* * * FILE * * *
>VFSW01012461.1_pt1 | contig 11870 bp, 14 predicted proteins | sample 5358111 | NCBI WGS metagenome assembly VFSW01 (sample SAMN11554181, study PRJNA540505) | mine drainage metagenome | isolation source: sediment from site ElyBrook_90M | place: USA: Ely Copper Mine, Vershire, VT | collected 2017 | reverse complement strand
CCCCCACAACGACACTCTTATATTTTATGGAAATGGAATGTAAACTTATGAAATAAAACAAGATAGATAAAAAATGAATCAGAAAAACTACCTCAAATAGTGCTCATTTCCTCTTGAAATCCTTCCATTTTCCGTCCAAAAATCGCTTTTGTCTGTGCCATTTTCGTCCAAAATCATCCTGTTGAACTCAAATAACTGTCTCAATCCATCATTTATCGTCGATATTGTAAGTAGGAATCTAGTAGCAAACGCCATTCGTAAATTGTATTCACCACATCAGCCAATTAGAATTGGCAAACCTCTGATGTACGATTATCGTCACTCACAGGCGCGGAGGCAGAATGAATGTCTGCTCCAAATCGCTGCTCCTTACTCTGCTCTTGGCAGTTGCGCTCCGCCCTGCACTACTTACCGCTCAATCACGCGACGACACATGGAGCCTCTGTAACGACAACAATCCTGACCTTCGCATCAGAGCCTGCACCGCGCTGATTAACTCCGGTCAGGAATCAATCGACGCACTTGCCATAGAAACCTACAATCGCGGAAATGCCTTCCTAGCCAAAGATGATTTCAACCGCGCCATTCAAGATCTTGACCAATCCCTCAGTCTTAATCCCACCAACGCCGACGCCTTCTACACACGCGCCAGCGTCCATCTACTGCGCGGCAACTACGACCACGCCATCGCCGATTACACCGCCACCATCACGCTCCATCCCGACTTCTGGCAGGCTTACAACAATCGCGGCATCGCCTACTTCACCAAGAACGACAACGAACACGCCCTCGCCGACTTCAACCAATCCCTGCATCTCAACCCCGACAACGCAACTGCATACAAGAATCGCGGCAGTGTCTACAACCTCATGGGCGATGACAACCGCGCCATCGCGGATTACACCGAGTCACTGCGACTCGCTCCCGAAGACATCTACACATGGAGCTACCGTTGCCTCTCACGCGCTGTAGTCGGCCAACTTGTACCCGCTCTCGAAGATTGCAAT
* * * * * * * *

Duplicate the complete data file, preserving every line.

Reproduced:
>VFSW01012461.1_pt1 | contig 11870 bp, 14 predicted proteins | sample 5358111 | NCBI WGS metagenome assembly VFSW01 (sample SAMN11554181, study PRJNA540505) | mine drainage metagenome | isolation source: sediment from site ElyBrook_90M | place: USA: Ely Copper Mine, Vershire, VT | collected 2017 | reverse complement strand
CCCCCACAACGACACTCTTATATTTTATGGAAATGGAATGTAAACTTATGAAATAAAACAAGATAGATAAAAAATGAATCAGAAAAACTACCTCAAATAGTGCTCATTTCCTCTTGAAATCCTTCCATTTTCCGTCCAAAAATCGCTTTTGTCTGTGCCATTTTCGTCCAAAATCATCCTGTTGAACTCAAATAACTGTCTCAATCCATCATTTATCGTCGATATTGTAAGTAGGAATCTAGTAGCAAACGCCATTCGTAAATTGTATTCACCACATCAGCCAATTAGAATTGGCAAACCTCTGATGTACGATTATCGTCACTCACAGGCGCGGAGGCAGAATGAATGTCTGCTCCAAATCGCTGCTCCTTACTCTGCTCTTGGCAGTTGCGCTCCGCCCTGCACTACTTACCGCTCAATCACGCGACGACACATGGAGCCTCTGTAACGACAACAATCCTGACCTTCGCATCAGAGCCTGCACCGCGCTGATTAACTCCGGTCAGGAATCAATCGACGCACTTGCCATAGAAACCTACAATCGCGGAAATGCCTTCCTAGCCAAAGATGATTTCAACCGCGCCATTCAAGATCTTGACCAATCCCTCAGTCTTAATCCCACCAACGCCGACGCCTTCTACACACGCGCCAGCGTCCATCTACTGCGCGGCAACTACGACCACGCCATCGCCGATTACACCGCCACCATCACGCTCCATCCCGACTTCTGGCAGGCTTACAACAATCGCGGCATCGCCTACTTCACCAAGAACGACAACGAACACGCCCTCGCCGACTTCAACCAATCCCTGCATCTCAACCCCGACAACGCAACTGCATACAAGAATCGCGGCAGTGTCTACAACCTCATGGGCGATGACAACCGCGCCATCGCGGATTACACCGAGTCACTGCGACTCGCTCCCGAAGACATCTACACATGGAGCTACCGTTGCCTCTCACGCGCTGTAGTCGGCCAACTTGTACCCGCTCTCGAAGATTGCAAT